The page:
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    We are in Western Pa too, near Cranberry and raise rabbits. We have the smaller cutesy pet breeds as they take up less room and eat less also. If you want to get a pair of rabbits, you definately want to keep them seperate and control how often you breed them. If not you will be overrun with too many fast and the babies eat alot of food, especially since the meat rabbits have very large litters. You will want to make sure that you have an outlet for the babies that you are creating.
    We raise the cute pets so our overflow goes to the local petstores, which actually pay us as much as we would get selling ourselves to an individual. We have had alot of fun raising bunnies. Most any breed can be kept outside all year round, just be sure that they have a wooden box to go into, that there aren't any drafts and use plenty of straw/hay.
    If you have any other questions, just ask [​IMG]
     
  9. ScissorChick

    ScissorChick Chillin' With My Peeps

    Dec 17, 2010
    Under Your bed
    I really don't know much about breeding rabbits, or raising meat rabbits, as my bunny is just a pet.

    Rabbits actually do great in the winter. As long as they have shelter from wind and snow, and

    somthing on the roof to keep rain out. Summers are what you should worry about. Rabbits cannot

    sweat, and therefore need help staying cool in the summer. You could hook a fan up and put it

    facing the cage, along with frozen water bottles with a blanket laying over them for the rabbit to lay

    on.

    Rabbits ARE expensive. You cannot just feed them pellets. It's not a healthy diet. They need fresh

    leafy greens <Daily> Along with UNLIMITED timothy hay <Daily> And pellets. Which, in

    all, gets expensive.


    A rabbit's teeth are much like a rodents and never stop growing, so you need a

    few toys for them to chew on to grind them down, or else you'll be making vet visits,

    as their teeth can get so overgrown, & makes it impossible for them to eat, and they die of

    starvation. Timothy hay not only keeps their sensitive digestive track clean and free of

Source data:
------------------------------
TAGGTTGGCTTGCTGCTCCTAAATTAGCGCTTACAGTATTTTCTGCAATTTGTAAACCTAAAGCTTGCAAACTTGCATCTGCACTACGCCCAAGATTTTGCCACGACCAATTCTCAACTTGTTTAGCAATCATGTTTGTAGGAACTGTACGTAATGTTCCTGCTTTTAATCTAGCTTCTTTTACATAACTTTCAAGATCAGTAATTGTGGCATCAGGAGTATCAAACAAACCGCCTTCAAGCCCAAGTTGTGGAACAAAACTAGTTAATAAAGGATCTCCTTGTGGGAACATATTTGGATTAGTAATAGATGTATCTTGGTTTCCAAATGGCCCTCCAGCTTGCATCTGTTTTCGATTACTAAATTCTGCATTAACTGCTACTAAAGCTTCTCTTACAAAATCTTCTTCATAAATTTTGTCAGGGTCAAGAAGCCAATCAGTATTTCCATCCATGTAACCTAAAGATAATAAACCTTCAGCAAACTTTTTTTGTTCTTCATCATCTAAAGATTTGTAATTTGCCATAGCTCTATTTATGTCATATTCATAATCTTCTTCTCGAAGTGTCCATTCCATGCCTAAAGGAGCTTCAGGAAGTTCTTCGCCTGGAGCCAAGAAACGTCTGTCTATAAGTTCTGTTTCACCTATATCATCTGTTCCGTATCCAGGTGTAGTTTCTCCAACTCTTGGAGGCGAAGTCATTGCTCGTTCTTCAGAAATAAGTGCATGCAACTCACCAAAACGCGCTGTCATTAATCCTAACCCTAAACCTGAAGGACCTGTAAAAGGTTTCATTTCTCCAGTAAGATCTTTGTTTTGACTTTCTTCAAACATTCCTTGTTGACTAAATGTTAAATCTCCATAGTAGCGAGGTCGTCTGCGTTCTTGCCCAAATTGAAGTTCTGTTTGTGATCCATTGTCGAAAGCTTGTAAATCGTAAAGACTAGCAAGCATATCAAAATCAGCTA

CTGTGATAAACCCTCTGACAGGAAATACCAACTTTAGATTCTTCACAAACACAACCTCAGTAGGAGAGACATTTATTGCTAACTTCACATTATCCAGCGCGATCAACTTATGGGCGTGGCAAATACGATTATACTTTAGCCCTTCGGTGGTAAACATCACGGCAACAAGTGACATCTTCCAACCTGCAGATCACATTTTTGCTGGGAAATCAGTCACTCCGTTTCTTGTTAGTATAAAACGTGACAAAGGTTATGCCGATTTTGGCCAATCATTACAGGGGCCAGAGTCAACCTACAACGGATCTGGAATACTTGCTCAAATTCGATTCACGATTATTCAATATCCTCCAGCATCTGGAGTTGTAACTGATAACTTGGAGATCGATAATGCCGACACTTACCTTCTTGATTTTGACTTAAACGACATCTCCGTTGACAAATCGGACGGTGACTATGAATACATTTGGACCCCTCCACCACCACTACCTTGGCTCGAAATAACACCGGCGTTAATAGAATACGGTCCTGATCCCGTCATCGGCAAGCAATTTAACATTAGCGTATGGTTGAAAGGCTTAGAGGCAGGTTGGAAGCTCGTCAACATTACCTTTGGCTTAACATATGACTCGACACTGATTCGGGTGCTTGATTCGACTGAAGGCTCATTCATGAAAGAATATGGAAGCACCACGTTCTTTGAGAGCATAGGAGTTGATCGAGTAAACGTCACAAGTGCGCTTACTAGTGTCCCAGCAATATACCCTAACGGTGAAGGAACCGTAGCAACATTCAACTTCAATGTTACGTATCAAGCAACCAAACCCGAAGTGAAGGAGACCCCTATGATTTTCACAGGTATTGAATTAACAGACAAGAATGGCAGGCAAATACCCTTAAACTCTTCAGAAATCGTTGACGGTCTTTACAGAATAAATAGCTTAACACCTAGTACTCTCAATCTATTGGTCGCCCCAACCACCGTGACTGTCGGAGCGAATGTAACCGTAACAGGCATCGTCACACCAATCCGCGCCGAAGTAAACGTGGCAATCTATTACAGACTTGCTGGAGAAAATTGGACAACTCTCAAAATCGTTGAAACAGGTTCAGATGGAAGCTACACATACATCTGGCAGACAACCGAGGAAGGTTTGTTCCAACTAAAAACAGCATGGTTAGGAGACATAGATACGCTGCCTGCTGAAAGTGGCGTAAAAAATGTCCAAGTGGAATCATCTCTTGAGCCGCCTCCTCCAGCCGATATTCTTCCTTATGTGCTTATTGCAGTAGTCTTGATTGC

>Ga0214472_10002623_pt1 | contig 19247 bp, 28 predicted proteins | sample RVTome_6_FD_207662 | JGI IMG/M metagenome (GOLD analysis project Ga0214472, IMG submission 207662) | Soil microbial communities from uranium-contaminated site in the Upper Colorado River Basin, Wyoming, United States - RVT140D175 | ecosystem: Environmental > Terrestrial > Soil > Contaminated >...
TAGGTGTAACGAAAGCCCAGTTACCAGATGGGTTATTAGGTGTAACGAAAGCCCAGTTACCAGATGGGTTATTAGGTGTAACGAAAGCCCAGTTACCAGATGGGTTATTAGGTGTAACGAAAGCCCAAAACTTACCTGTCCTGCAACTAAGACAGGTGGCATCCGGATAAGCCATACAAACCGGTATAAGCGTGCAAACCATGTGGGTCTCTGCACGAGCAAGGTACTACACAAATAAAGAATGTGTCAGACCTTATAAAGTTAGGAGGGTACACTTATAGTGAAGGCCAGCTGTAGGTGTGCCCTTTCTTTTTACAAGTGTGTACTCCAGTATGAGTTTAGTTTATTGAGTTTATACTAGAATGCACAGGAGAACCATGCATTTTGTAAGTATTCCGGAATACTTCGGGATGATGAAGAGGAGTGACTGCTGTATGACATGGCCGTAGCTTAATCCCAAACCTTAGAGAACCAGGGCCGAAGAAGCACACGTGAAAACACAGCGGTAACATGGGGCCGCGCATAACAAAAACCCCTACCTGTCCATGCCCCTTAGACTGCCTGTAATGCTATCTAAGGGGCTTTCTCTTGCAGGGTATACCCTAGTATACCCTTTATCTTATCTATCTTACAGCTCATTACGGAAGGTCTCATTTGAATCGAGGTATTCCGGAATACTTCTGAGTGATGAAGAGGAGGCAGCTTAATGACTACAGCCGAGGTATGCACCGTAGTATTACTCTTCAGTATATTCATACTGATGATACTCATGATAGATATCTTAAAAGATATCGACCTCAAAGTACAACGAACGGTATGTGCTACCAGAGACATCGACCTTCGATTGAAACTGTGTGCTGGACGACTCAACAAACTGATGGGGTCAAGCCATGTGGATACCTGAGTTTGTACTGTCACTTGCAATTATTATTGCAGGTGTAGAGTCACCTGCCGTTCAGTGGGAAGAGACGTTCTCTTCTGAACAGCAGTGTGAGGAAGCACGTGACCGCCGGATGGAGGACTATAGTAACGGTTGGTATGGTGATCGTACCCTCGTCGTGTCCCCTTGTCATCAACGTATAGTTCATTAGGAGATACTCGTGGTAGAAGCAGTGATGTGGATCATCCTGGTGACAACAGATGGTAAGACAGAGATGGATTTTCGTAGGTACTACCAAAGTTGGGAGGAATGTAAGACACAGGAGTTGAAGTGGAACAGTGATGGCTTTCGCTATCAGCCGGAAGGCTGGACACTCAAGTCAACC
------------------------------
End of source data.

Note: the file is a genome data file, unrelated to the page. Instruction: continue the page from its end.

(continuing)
blockages, but it also grinds down their back teeth. They do need grooming, because

    of the fact they are like cats, and clean themselves, if they ingest enough hair, it can

    cause blockages in the digestive system.


    Bedding, as well gets expensive. Pine and cedar can cause problems. The glossy sales

    paper you find in newspaper has toxic ink. I use the black and white newspaper, which from

    what I've learned is OK. I'd also recommend aspen or carefresh for beddings. I'd imagine you

    will have them on wire, which is OK, as long as they have a solid spot to get away from the wire.

    Their feet need a break every now and then. You can get small carpet sqaures for this or a simple

    peice of cardboard, which will be chewed, But is easily replacable. You need to predator proof

    your cage. Locks on the doors work well, sturdy FiNE wire helps. Rabbits chew like all get out,

    so if they can get their teeth around the wire - It will be chewed into sooner or later.

    Good luck With your Rabbits [​IMG]

    ScissorChick
     
    Last edited: Apr 6, 2011
  10. countryluvbunny

    countryluvbunny Out Of The Brooder

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    Mar 28, 2007
    Suburbs of Pittsburgh,PA
    Rabbits are actually perfectly fine being raised on pellets alone and at adulthood they may only eat 1/2-3/4 cup (depending on size of course), so they aren't very expensive at all. They don't need to have any supplements at all, although a treat whenever they can get it will make them happy. We have been raising rabbits for over 20 years and are friends with lots of breeders who all feel the same way.

    Also all that is needed for their teeth is a board, which is good to have in their cage anyway to prevent sore hocks. They will knaw on the wood and their teeth will be great. Our rabbits actually don't have anything to knaw on right now and they have perfect teeth. There is a condition called maloclussion and the teeth will keep growing and grow crooked. You have to cut them off periodically and file down, but without that condition rabbits are fine.

    As far as bedding regular newspaper works fine, we sprinkle a little bit of shavings on top to soak up the urine, but a bag of shavings if used sparingly really go a long way.

    As far as the hair blockage, we HAVE never had a problem with that in our short hair breeds. Wool blockage is most common in long hair rabbits and those you wouldn't be breeding for meat anyway. A little bit of alfafa or regular clean hay will do the job.

    Our rabbits have never had to see a vet during all of these years for anything, so they are extremely healthy.
     
    Last edited: Apr 7, 2011